London in a weekend

When I was living in Bordeaux, Paris was easily within reach. 3 hours by high-speed train and you’re there – and it would cost as low as 20€ one way! Even if I wasn’t able to get a hold of the cheap ticket, being a student and under 27, I was still entitled to reduced rates, so visiting Paris was like taking a stroll in the backyard. In the UK, the equivalent to Paris is obviously London. However, visiting London from Glasgow isn’t as straightforward. The most direct way – by train – isn’t necessarily the fastest, as it takes at least 4.5 hours to get to London. If I choose to fly, the flight itself is a little over an hour, but fussing with airports here and there would easily add another 2 or 3 hours to the trip. The biggest issue is cost. A one-way flight would set me back around 10Β£ (if I’m super lucky) to 25Β£ (approximately 13-33€), whereas the train…anywhere from 40-100Β£, as I don’t qualify for student discounts anymore.

So what I’m trying to say is (1) take advantage of being young and travel with your discounts and (2) it is not so easy getting to London 😦 As a result, London hasn’t really been “a stroll in the backyard”, and I didn’t get as many chances as I wanted to visit the British capital ever since settling down in Glasgow. The first “real” chance came two weeks ago, when I decided to spend a weekend in London and explore the city casually. I had done all the major tourist attractions 5 years ago and so this time around, all I wanted to do was wander, take the red double-deck buses to random places, people-watch, and hopefully like this metropolis more than I liked Paris πŸ˜›

The weekend was quite rainy but I had a stroke of good luck as the morning of my arrival was still relatively rain-free. My first destination was Hyde Park, which had a beautiful rose garden where I could sit down and enjoy the presence of flower, the sun (gasp), and people.

Summer? While the weather wasn’t very convincing, the flowers in the rose garden certain did scream, “Summer!” It happened to be the day where the celebrations for the Queen’s 90th birthday was taking place at the nearby Buckingham Palace, and while I did pass by the huge crowds, I opted to spend my time more tranquilly rather than join in the festivities. I’m sorry, Queen. I respect you, but I think seeing your bright neon green hat for one split second was good enough for me. Please excuse me while I enjoy Hyde Park instead of going to your party πŸ™‚

Located at Hyde Park Corner is the New Zealand War memorial, which was established to commemorate the loss of New Zealand’s lives during the two world wars.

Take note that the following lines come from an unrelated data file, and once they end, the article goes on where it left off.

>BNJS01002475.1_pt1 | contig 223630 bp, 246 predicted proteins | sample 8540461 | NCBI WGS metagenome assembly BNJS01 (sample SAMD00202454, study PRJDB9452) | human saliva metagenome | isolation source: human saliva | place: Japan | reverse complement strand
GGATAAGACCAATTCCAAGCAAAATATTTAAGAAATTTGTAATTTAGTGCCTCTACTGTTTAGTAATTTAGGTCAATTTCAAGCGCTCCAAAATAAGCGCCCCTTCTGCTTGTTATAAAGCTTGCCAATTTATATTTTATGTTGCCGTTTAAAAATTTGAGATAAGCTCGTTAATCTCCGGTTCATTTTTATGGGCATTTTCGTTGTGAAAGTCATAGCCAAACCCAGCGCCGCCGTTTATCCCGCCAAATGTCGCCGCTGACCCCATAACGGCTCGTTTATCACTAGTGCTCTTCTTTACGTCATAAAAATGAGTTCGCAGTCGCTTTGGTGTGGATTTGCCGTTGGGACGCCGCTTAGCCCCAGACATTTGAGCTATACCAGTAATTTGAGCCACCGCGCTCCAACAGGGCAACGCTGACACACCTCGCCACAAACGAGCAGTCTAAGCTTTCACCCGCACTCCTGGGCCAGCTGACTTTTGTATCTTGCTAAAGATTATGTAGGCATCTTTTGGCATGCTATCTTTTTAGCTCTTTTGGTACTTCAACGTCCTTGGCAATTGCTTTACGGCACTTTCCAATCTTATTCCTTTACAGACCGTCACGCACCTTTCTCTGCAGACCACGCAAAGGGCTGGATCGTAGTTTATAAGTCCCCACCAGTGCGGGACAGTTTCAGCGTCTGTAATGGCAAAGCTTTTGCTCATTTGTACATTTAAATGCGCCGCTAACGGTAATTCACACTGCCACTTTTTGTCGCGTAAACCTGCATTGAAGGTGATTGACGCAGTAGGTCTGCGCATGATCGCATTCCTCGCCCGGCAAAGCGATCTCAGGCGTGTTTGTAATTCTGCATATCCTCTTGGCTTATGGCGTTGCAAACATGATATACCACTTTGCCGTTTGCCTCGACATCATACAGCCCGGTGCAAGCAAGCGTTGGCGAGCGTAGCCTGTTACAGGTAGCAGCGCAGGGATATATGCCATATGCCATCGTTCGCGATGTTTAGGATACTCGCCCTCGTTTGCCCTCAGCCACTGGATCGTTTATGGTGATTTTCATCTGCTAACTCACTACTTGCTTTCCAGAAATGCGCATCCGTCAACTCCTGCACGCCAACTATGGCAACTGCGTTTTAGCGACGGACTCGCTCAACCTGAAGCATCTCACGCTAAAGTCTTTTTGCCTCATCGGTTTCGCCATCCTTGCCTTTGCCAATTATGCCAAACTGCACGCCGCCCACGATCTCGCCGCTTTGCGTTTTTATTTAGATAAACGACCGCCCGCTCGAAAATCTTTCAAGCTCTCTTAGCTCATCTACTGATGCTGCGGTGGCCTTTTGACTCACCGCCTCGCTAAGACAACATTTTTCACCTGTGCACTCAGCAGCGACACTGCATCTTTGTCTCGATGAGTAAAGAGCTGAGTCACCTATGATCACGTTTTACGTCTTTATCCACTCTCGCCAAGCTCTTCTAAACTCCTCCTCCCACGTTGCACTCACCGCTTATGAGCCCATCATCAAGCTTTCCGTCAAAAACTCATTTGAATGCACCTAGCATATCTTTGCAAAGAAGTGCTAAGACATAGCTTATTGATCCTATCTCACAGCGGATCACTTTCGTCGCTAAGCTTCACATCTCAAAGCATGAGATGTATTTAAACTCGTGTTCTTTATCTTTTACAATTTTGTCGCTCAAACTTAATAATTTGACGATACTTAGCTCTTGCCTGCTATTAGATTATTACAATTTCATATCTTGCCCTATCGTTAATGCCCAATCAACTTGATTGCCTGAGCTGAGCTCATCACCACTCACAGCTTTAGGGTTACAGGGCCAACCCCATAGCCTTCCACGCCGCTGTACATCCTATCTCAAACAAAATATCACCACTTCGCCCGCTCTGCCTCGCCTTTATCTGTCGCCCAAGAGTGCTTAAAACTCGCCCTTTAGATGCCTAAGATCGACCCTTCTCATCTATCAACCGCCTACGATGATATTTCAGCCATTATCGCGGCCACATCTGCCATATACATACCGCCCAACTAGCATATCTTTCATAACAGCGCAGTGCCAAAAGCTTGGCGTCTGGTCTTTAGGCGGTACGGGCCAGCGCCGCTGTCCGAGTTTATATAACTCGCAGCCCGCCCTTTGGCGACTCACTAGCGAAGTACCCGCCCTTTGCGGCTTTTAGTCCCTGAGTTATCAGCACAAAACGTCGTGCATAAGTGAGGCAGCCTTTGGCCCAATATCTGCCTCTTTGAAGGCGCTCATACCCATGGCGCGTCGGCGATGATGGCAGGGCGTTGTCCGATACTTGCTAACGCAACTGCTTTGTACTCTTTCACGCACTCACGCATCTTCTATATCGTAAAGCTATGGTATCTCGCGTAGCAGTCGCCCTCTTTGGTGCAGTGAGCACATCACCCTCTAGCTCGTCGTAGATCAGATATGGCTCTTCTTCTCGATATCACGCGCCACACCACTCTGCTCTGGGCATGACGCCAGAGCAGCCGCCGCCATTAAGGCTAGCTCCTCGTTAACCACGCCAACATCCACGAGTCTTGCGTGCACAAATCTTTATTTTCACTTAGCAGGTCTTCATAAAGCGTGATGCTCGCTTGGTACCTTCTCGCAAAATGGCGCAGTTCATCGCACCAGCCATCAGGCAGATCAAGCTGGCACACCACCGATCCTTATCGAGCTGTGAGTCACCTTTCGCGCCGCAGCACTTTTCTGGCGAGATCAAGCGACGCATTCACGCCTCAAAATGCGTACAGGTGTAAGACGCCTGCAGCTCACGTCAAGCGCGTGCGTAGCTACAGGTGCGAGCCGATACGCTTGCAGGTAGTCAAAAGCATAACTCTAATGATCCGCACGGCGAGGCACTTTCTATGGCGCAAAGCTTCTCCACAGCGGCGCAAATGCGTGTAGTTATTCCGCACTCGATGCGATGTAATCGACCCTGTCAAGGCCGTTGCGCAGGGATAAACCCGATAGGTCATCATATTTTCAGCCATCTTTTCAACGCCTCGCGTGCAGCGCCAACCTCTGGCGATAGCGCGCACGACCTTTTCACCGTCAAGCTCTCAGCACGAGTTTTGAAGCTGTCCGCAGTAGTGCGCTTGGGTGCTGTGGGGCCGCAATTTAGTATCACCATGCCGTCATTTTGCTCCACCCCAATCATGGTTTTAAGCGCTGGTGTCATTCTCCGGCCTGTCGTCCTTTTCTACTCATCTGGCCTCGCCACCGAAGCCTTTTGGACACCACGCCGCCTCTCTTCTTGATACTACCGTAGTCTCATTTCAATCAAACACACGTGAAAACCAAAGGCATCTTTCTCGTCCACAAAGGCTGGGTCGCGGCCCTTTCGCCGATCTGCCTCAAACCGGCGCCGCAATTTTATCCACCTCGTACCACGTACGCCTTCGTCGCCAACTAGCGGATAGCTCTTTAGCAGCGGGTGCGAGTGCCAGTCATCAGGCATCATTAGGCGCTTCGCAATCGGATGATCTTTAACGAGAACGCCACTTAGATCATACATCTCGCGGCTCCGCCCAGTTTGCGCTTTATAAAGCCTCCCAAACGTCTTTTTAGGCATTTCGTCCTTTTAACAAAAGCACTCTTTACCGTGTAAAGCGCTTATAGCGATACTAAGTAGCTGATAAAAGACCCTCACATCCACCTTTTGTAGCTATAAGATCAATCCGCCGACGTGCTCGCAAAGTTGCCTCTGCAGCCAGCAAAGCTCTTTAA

The one place I really wanted to visit was what was known to me as “an area around Hyde Park”. I remember passing by on a bus and seeing some very interesting sculptures along one large avenue, and thinking…I must go and see them up close! I didn’t end up going to the actual avenue – and I WILL get there next time! – but I did see cool sculptures here and there. Sculptures, along with murals, are my favourite types of city-wide public art. I’m sure there are so many more to discover around London!

As I was supposed to pick up some friends from Euston station in the afternoon, I stopped by King’s Cross, which was right next to Euston. This is where Harry took the train to Hogwarts! Quite an impressive structure, inside and out.

While wandering around the King’s Cross area, I passed by this very colourful corner, which is located at Belgrove Street and Euston Road, and I liked it! It seems like London is full of surprises and awaits more exploration!

One of my missions during this stay was to take a trip to Lanka, a cake shop run by Japanese pastry chefs. This little place was recommended by a friend, and while it took a bit of travelling to reach as it wasn’t centrally located, it was definitely worth the trip! With my companion, we ordered a green tea panna cotta and a yuzu mousse. I think the panna cotta had the strongest green tea flavour I’ve ever tasted out of any green tea flavoured food – good stuff! The cakes were rich in texture but not overwhelmingly heavy, and the best thing was that they were not too sweet. Truly a perfect balance of taste, texture, and aesthetics! If we weren’t already full from having lots of snacks and street food before hand, we would have certainly ordered other ones :O

That was the end of the first day and the rest of the time was spent with some of my buddies catching up and wandering. As a result I didn’t take many photos on the second day. I will say, though, that while London is crowded, has terrible traffic, and is super expensive, I don’t dislike it nearly as much as I dislike Paris. In fact, I might even go as far as to say I quite like London, just like I did 5 years ago. For some reason London intrigues me more so than other huge cities, and I will gladly go back for a truly solo trip where I could get to know more of the city and its secrets. I’ll have to have another long weekend though, and hopefully score some plane/train tickets that won’t empty my wallet. Oh, and a train trip back to Glasgow that doesn’t experience a 5-hour delay (longer than the actual trip, which was only supposed to be 4.5 hours) would be nice, but that’s another tale for another day…